Although the task doesn't sound incredibly difficult, there are a number of questions you might have to ask in order to actually do it:
- What are we gathering up?
- Are the things heavy (do you need to get help?)
- And how am I defining the groups? Age, smell, what criteria?
- And why do groups need to be small? aren't there economies of scale involved?
- And do things go back into the same groups they were in before? in which case why can't you just keep them together to begin with?
Bollen's statement suggests that there may have been a rapprochement – voluntary or forced – between the two of them. It may be telling (or not) that there are no records that have been found indicating that the two of them had any children, and while divorce was uncommon, separations were less infrequent.
So there you have it. My argument for liberally peppering my family history with context as a backdrop against which I plan on unfolding a riveting tale, of murder and mayhem (yes, we have some of both), of marriage and divorce, of war and peace, of love and laughter and of a culture and that while similar, is so very different from what my children and grandchildren experience today.
Where am I in my progress? Right now, I am beginning to pull together the first volume (Back in the Old Neighborhood: Our Family in Nieuw Amsterdam - see my Writing Wednesdays #1). This particular volume currently has:
- Nine fairly polished chapters. These chapters are awaiting:
- a final re-verification that facts given are correct & dilemmas so noted
- verification that references are correct
- Are they still in the right place (the citations) - editing moves text and endnotes can become attached - romantically or otherwise - to new phrases that roll off my silver tongue...
- Make sure there are no typos in the references that could result in dead ends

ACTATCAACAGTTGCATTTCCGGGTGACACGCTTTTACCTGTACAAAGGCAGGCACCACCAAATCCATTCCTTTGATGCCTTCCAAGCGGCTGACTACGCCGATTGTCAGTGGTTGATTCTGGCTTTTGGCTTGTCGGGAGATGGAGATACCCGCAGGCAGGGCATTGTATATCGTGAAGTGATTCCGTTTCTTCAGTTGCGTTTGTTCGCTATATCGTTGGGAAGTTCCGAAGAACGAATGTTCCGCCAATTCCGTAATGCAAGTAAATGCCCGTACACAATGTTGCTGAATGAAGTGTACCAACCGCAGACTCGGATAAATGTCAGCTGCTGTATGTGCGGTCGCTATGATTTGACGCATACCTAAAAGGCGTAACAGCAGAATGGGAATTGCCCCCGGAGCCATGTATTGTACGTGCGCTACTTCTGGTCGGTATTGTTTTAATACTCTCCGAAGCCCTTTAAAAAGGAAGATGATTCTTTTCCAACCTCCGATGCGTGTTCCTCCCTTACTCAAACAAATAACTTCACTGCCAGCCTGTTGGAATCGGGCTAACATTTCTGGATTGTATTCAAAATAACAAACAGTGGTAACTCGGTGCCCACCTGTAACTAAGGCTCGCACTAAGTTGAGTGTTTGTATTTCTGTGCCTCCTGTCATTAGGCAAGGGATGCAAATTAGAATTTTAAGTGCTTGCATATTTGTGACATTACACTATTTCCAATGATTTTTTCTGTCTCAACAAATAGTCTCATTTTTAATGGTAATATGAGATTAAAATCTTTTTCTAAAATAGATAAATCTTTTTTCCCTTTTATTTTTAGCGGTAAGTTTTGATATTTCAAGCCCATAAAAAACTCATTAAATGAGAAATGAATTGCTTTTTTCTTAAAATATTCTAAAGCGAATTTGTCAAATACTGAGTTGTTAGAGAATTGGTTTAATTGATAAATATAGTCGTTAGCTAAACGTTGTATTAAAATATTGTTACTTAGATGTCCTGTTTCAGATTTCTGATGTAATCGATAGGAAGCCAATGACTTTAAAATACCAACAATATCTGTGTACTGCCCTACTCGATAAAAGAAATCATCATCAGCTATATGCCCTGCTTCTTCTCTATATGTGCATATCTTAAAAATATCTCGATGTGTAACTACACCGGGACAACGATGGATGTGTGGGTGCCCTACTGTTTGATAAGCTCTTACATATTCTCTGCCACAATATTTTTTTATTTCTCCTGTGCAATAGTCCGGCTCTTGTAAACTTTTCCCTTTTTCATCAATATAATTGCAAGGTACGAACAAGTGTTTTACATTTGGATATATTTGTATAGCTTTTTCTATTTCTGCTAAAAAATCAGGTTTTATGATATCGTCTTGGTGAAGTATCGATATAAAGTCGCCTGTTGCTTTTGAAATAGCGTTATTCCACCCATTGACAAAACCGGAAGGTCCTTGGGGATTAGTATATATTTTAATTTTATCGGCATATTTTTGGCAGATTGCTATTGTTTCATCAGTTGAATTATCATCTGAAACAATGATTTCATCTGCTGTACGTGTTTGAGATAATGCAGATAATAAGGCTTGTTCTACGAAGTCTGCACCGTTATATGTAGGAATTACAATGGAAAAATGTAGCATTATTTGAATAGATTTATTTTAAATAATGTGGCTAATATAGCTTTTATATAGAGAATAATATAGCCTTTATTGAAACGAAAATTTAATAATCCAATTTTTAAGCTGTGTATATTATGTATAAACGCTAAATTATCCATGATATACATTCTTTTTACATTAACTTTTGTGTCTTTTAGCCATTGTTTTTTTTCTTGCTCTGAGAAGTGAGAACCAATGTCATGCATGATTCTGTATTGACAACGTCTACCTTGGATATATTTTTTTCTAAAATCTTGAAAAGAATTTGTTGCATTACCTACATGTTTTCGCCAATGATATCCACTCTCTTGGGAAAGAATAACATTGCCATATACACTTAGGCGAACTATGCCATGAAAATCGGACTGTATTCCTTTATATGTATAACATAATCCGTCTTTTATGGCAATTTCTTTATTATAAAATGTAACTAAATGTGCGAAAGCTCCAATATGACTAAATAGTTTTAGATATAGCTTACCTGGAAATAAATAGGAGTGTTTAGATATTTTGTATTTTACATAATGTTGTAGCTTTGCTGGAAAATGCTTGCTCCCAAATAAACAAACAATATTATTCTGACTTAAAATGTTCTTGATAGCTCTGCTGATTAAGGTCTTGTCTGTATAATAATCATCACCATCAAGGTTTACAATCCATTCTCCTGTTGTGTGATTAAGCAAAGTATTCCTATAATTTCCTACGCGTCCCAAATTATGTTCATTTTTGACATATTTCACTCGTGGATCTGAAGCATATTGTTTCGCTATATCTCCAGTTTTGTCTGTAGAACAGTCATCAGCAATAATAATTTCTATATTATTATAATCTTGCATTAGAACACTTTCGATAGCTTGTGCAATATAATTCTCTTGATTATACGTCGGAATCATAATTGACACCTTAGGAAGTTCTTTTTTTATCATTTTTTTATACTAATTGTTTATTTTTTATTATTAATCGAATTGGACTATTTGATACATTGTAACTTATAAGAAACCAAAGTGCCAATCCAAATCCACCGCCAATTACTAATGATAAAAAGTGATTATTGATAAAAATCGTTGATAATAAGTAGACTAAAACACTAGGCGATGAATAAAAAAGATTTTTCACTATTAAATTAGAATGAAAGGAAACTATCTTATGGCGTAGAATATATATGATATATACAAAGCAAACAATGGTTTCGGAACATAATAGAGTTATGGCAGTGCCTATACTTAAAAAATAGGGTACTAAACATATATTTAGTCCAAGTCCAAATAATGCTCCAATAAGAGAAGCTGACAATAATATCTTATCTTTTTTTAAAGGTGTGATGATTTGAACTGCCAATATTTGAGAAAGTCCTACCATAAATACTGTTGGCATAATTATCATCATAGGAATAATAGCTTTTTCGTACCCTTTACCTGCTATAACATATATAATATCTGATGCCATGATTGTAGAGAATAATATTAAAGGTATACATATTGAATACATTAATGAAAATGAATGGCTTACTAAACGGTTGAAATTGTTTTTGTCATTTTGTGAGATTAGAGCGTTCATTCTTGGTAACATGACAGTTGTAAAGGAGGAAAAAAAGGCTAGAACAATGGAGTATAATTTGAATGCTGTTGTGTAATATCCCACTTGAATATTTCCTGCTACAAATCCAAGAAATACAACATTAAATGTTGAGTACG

- Check the family tree provided at the end of the chapter
- Generate the family's personal timeline (key events) against the historical timeline
- Final polishing
- Give it to a couple of people to read and then
- Second final polishing
- Fourteen chapters that are in, well, how should I say it? A mess... thus far
Documents Relating to the Colonial History of the State of New Jersey 1664 - 1703, Calendar of Records in the Office of the Secretary of State, Volume XXI (1917), edited by William Nelson [EAST JERSEY DEEDS, ETC., LIBER NO. 3. 29].
 Divorce and separation could be initiated by either spouse under Dutch law, but that didn't make it easy. Actual dissolutions were rare, but did happen when spouses were VERY persistent. Social pressures and other factors frequently had an affect on the couple's decision to stay in dysfunctional marriages. Perhaps sadly, with what we know today, magistrates had very little concern even when there was compelling evidence of abuse in the marriage. The magistrates often insisted on reconciliation, which may have happened in the case of Claas and Grietie, given the margin notes. [Michael E. Gherke Dissertation submitted to the College of Arts and Sciences at West Virginia University in partial fulfillment of the requirements for the degree of Doctor of Philosophy in History, 2001].